Hello! Who are you and what business did you start?
My name is Milen Yordanov and my main business objective is to seek out and bring to the Northern American market the finest health-oriented products made in my country of origin – Bulgaria. My partners and suppliers are all passionate artisans always ready to go the extra mile for their (our clients). I know most of them personally, have visited their facilities and have seen with my eyes the care and attention they put in creating their products.
My main flagship is a brand of organic vegan chocolate with superfoods called Benjamissimo. It is Kosher as well and has No Trace of gluten, lactose, or soy. The main customers for this line are people who care about what they eat, do some research before they buy, and enjoy the unique taste of the wholesome ingredients in the chocolate.
We sold $120,000 worth of chocolate last year, expecting to surpass this number despite the global crisis.
What’s your backstory and how did you come up with the idea?
I started in 2015 with another brand, energy, and protein bars – raw, organic, vegan, kosher, gluten-free, with superfoods. It is called Roobar and at the time it was one of the best selling energy bars in its category in Europe.
I was at the time an ESL (English as a second language) teacher with a French school board in Montreal. I was an occasional substitute and hated every second of it. But as an immigrant in Quebec, this was the only white-collar job I had access to.
So my life had turned into a countdown until the next Christmas break, then Spring break, then Summer break. And a daily struggle between them. I was doing a few courses at a local university to have my permit renewed. I read the professor’s CV one day, leaned back in my chair and thought, “If I continue down this path, I will never be like him”. So I decided that no matter what, I will find something else to do. Something I like.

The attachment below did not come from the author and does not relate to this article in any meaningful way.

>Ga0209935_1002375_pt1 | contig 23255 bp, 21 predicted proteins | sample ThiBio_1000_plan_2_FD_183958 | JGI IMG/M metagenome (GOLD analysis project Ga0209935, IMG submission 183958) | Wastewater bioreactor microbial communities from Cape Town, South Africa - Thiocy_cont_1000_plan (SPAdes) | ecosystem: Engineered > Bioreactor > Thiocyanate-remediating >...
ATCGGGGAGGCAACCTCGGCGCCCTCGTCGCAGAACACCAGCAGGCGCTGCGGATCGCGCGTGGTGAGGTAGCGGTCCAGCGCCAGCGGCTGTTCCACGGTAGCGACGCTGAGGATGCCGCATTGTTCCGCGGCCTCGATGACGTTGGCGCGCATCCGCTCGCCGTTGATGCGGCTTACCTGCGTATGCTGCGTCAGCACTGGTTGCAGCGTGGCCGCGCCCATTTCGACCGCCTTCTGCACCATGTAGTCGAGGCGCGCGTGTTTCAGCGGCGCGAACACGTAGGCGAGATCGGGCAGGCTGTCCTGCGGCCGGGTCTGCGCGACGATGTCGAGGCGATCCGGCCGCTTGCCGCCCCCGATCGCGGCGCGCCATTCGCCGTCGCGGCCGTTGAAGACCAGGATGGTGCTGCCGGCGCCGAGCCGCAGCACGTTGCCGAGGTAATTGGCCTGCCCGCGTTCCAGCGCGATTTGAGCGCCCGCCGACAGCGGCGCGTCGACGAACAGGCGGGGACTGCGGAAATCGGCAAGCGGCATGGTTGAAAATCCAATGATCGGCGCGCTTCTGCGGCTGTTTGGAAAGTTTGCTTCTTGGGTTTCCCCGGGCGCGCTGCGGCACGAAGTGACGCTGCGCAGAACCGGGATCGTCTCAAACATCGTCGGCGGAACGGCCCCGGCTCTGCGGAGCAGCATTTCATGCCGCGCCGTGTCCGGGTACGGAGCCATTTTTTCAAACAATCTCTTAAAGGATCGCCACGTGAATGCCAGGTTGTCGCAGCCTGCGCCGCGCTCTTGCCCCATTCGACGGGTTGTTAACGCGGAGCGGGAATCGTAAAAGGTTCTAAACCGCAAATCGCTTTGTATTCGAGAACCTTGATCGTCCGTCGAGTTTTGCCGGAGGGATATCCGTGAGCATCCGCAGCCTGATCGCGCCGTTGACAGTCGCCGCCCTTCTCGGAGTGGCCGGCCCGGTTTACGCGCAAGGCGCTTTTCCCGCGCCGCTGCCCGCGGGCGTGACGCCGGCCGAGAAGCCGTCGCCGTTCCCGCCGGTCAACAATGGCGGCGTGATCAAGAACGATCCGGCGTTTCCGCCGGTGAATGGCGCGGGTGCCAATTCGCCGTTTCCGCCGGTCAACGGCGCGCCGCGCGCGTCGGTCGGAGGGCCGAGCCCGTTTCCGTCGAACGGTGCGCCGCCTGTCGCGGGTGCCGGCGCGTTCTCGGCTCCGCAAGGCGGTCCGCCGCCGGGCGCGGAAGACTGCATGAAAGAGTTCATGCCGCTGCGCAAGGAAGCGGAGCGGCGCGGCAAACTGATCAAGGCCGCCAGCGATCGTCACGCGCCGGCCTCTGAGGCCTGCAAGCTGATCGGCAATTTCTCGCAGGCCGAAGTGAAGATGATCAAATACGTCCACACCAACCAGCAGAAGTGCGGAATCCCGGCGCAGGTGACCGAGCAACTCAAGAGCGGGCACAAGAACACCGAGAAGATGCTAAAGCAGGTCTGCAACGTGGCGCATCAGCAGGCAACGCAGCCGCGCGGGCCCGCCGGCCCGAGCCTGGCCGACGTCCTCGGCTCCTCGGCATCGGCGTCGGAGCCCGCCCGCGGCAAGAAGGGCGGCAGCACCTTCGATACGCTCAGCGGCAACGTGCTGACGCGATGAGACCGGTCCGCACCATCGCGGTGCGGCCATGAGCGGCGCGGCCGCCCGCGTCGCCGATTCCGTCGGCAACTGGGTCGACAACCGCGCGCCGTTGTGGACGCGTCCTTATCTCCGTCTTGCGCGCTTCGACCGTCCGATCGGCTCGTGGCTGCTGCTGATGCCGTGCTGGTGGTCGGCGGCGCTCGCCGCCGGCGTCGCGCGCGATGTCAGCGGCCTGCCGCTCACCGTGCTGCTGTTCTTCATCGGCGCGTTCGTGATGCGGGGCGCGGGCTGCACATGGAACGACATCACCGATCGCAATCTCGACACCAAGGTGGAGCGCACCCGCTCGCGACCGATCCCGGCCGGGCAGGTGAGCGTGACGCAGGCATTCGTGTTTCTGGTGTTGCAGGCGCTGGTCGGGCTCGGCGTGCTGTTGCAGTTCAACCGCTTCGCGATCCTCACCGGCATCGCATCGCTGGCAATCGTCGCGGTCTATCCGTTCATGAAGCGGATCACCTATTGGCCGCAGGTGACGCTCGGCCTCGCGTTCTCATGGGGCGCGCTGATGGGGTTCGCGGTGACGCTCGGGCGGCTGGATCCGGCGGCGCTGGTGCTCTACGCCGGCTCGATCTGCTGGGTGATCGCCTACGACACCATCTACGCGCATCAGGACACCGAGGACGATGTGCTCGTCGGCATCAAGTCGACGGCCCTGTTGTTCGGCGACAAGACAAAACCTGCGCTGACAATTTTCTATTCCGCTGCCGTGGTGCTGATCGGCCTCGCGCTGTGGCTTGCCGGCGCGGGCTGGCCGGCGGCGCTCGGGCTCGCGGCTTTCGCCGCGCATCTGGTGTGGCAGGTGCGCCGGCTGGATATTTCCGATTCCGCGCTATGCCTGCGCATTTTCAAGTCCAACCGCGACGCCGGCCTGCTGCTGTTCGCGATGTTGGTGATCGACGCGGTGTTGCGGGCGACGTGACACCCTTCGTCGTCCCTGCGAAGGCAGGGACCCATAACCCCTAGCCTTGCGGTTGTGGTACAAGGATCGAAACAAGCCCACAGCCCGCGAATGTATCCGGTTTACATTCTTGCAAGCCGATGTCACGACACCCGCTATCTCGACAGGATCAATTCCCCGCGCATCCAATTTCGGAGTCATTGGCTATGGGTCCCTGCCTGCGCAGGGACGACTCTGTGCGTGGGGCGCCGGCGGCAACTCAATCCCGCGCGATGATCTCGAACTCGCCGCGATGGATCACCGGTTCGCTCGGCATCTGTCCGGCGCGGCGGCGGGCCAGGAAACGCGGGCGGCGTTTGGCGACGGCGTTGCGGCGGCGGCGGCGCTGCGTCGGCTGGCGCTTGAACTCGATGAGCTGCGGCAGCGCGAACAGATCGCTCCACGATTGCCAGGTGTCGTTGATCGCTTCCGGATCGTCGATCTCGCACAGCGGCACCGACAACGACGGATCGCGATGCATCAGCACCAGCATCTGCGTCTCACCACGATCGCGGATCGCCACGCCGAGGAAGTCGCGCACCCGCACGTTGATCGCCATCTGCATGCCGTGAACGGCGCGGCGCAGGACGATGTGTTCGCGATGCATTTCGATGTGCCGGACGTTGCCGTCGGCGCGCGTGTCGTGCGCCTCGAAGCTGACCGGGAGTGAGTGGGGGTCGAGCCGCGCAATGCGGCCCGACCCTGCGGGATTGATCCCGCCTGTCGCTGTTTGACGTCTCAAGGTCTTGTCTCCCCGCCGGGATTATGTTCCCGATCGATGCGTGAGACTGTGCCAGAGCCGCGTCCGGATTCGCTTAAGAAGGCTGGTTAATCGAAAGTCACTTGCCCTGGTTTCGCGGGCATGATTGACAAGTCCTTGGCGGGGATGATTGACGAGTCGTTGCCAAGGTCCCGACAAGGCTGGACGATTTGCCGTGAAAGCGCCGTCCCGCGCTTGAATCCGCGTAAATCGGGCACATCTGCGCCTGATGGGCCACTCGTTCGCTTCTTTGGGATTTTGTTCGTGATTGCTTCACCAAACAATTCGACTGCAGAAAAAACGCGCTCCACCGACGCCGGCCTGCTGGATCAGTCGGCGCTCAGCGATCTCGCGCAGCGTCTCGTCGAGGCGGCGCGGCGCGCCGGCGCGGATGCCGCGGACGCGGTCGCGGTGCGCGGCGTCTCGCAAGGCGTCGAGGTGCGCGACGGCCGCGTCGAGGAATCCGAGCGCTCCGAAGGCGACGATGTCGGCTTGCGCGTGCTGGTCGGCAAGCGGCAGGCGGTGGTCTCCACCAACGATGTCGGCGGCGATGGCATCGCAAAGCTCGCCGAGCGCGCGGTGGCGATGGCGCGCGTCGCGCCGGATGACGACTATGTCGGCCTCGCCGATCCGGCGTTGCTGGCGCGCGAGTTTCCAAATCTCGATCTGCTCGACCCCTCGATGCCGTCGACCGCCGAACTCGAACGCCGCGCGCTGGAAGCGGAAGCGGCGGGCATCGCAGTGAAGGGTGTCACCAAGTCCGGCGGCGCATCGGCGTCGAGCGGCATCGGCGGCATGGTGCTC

I do not remember exactly when, but a few weeks later an old friend from Bulgaria (my country of origin) contacted me. It turned out he had become an entrepreneur and had co-founded Roobar. They were enjoying great success in Europe and wanted to try and penetrate the Northern American market. He was only asking me to help him have the trademark registered in Canada.
I felt that this was my ticket out of the teaching job. So I told him “I will not only help you register the trademark, I will help you build this brand in Canada”. I had zero experience in the field and all the fire in the belly one can have. I started reading and researching almost 24/7 – requirements, restrictions, the market situation in this category, distribution…. Then I went to Bulgaria for a visit with friends and family, met the guy, took some samples back to Montreal and started going from store to store.
The initial response was very enthusiastic. This was the first energy bar to cater to so many dietary restrictions – organic, vegan, Kosher, no sugar added (sweetened with only dates), with real superfoods inside. I brought in a small quantity of a product and started distributing it myself. The first batch sold out pretty quickly and I brought in a larger one. The brand came up with more flavors, launched a line of high-protein bars and we were off to the races.
I learned a lot about distribution, brokerage, trade shows, sales, working with stores, influencers, etc. Over time the energy and protein bar niche got very saturated in Canada so I added another brand, also founded by a friend – Benjamissimo.
I followed the same model but this time it was way easier – I already knew quite a few stores in and around Montreal and was able to list the chocolate with a local distributor. I helped the distributor take initial orders from local stores, did demos, trade shows, and events. With time the energy and protein bars’ sales started waning and I focused all my efforts on the chocolate brand. I have been working mainly with them since early 2019.